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Question Description

OrganizationalChange and Total Quality Management

Based on the textbook and reading assignment, “Changing Organizational Cultureto Adapt to a Community Policing Philosophy,” what are two issuesencountered while transitioning an organization to a community policingphilosophy? What barriers impede the effectiveness of Total QualityManagement (TQM) in the process of improving organizational structure thatcan best facilitate community policing? How do “traditional” policing attitudesimprove or impede organizational change?  

Your initial response should be 250-300 words in length. Please support yourclaims with examples from the text and/or scholarly articles. Read the article,and list references thanks all questions need answered

I posted the article below we aresupposed to read(I will)

The citation  for the article is Hafner, M.R. (2003, September). Changing organizational culture to adapt to communitypolicing philosophy. FBI Law Enforcement Bulletin,72(9), 6-9. doi: 451023311

Many policeagencies experience difficulties when trying to motivate officers toenthusiastically embrace a community policing philosophy.Agencies often start costly community policing programs only tofind that few officers actually partake in the transformation while mostcontinue to operate under traditional reactionary modes of law enforcement.Police managers first must create an organizational culture thatcommunicates direction and mission before empowering officers to start communitypolicing programs. Otherwise, the agency will have many programs, butthe underlying organizational culture will not develop apartnership with the community–the main ingredient required for a communitypolicing philosophy.

The Problem

On January 29,2001, I accepted the chief of police position in Keller, Texas, a communityof 30,000 residents located in the Dallas/Fort Worth metropolis. During thepast decade, the city of Keller has grown rapidly from a small rural town to anupscale community with a high demand for customer service. I quicklylearned that the department had well-trained officers, an adequate level offunding, and community policing programs, such as bike andmounted patrols and a citizen police academy. But, something was missing; anunderlying dissension existed in the community. Citizens perceived thedepartment as an agency that suppressed and harassed people, particularly theyouth.

Officers werenot breaking the law; however, they did not appear as professional, compassionate,and courteous as they should have. The local newspaper had printed severaleditorials from citizens complaining about police harassment. Before I arrived,the community had shown their dissatisfaction toward the department byrejecting a local sales tax referendum that would have provided new funding forcommunity policing programs.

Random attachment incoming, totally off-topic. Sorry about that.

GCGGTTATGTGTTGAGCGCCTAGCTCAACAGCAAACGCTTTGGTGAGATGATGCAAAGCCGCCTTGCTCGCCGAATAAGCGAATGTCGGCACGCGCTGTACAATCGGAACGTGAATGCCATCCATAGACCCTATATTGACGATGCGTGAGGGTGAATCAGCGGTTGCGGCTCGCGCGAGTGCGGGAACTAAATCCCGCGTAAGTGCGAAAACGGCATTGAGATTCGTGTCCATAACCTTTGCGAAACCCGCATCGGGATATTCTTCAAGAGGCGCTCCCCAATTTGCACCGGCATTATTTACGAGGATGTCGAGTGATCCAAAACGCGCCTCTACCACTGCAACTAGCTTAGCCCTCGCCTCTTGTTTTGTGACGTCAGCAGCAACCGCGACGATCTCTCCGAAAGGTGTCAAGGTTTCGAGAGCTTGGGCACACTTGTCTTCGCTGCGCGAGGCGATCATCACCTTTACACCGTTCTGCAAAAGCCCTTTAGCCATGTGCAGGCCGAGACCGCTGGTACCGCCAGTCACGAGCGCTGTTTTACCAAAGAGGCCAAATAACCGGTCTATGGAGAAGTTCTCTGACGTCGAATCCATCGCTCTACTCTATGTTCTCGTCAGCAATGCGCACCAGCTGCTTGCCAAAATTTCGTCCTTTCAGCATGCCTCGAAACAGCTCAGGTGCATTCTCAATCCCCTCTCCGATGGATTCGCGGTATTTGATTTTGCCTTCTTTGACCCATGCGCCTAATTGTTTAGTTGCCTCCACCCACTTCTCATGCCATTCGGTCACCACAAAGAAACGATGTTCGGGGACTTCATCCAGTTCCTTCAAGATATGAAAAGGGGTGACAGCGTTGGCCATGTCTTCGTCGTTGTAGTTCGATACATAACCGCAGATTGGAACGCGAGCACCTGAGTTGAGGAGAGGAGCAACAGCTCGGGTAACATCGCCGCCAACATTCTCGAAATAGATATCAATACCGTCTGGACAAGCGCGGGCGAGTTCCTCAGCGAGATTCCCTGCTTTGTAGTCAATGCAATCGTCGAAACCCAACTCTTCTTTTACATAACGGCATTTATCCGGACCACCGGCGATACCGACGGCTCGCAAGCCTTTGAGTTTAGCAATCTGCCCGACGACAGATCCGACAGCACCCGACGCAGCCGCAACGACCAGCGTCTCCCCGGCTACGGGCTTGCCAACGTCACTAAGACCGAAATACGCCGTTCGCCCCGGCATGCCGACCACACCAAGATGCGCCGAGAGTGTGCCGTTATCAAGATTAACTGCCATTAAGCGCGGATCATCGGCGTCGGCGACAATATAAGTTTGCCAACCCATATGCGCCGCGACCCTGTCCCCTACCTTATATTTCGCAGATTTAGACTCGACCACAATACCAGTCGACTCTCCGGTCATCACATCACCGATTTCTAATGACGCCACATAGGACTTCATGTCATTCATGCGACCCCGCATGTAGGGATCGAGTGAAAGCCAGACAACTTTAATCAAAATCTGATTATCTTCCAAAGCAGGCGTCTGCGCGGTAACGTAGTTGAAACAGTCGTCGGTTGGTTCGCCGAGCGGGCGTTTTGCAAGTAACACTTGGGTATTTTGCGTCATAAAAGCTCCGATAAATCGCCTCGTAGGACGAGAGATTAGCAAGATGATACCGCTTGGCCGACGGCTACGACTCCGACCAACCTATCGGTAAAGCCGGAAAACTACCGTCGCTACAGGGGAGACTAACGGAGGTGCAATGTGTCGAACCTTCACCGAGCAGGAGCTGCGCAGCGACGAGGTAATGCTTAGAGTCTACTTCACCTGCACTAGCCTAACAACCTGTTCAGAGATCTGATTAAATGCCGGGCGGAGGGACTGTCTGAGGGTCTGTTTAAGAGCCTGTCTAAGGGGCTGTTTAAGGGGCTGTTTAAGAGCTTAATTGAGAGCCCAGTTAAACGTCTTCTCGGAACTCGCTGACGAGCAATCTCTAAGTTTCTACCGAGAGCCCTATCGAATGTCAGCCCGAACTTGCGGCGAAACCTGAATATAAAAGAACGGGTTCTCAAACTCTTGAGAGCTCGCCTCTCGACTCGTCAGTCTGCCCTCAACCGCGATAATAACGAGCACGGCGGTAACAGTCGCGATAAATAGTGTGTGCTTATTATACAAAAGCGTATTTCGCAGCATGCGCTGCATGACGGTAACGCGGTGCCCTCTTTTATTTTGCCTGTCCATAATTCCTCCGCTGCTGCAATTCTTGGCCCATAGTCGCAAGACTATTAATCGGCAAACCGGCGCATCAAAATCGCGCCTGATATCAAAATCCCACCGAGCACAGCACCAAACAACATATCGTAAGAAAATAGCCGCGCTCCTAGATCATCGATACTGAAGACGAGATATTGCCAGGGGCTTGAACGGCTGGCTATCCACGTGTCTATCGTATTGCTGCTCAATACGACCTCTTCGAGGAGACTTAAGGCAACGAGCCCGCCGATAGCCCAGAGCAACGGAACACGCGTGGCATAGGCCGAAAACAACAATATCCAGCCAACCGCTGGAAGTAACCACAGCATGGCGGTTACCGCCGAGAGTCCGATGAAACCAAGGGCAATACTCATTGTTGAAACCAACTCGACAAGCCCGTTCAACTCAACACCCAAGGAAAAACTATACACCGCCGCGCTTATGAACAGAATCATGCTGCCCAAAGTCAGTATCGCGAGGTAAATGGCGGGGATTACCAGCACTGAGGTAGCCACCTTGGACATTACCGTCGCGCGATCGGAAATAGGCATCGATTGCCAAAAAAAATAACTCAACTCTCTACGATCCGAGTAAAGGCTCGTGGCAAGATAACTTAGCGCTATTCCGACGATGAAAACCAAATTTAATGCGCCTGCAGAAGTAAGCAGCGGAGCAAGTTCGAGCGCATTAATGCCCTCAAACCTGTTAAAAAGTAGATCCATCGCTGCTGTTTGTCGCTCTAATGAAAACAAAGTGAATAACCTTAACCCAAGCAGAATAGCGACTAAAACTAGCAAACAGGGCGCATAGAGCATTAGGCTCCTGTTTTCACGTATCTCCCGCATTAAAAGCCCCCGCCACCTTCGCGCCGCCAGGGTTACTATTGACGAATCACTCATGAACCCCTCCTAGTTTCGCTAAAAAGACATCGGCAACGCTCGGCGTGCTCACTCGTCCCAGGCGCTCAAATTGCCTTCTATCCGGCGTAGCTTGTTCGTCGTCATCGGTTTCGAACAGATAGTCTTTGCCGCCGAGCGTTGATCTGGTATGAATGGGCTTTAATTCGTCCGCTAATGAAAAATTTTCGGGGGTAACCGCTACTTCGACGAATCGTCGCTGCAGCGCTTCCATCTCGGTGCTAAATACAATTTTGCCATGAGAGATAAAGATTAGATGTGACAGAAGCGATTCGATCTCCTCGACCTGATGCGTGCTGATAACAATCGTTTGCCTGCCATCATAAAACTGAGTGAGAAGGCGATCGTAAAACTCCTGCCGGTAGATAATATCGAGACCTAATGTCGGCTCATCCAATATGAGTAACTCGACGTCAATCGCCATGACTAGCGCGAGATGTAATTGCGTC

The Plan

After spending6 months listening to the public and observing day-to-day police operations, Idetermined that the Keller Police Department, as an organization, failed tocontinuously improve and adapt to change. It was a competent lawenforcement agency, but it lacked the ability to develop a meaningfulpartnership with the community. At one of the first staff meetings, Iasked the supervisors and managers to articulate the agency’s mission statementand core values. Most could not genuinely answer the question, and the onesthat attempted to provide a response only talked about the enforcement aspectof the job. An emphasis on building partnerships with the communitywhile providing value-driven service committed to excellence was missing. Theemployees were not acting as a team but, rather, as individuals with their ownagendas. Certain cliques existed among departmental leaders and employees. Forexample, one clique emphasized enforcing laws, while another focused onbuilding partnerships with the community. The organization lacked acommon mission and vision.

Police agenciesmust have mission statements that incorporate the residents’ desires andvisions of what they want their department to focus on. I spent 6 monthstalking to residents, business leaders, high school students, and seniorcitizens, asking them to help shape the future of their police agency. I sharedthe information I gained with the agency’s staff at a retreat we conducted awayfrom the department location. I created a mission statement easy to rememberthat contained the essential elements necessary to bring a meaningful change:The Keller Police Department is a value-driven organization committed toexcellence and will partner with the community to make Keller a betterplace to live, visit, and conduct business. Together, at the retreat, weadopted our new mission statement and the organizational philosophyto carry it out; we exhaustively discussed the statement and the plan toimplement it.

The next stepincluded building an organizational culture that would workenthusiastically toward meeting our mission. The Keller command staff realizedthat we would never achieve the optimal level of service externally until webegan to perform at the optimal level internally. Police agencies often find ithard to motivate officers and employees to embrace a community policingphilosophy because, although managers communicate the expectationsregarding problem resolution and customer service, it is business as usualinternally. The culture inside serves as a mirror effect outside.

The KellerPolice Department adopted a philosophy of continuous improvement.Individuals and organizations should recognize how adept they are, but theynever should become complacent. Learning leads to improvement, which, in turn,requires learning. We understood that we effectively could not embrace a communitypolicing philosophy without improvement.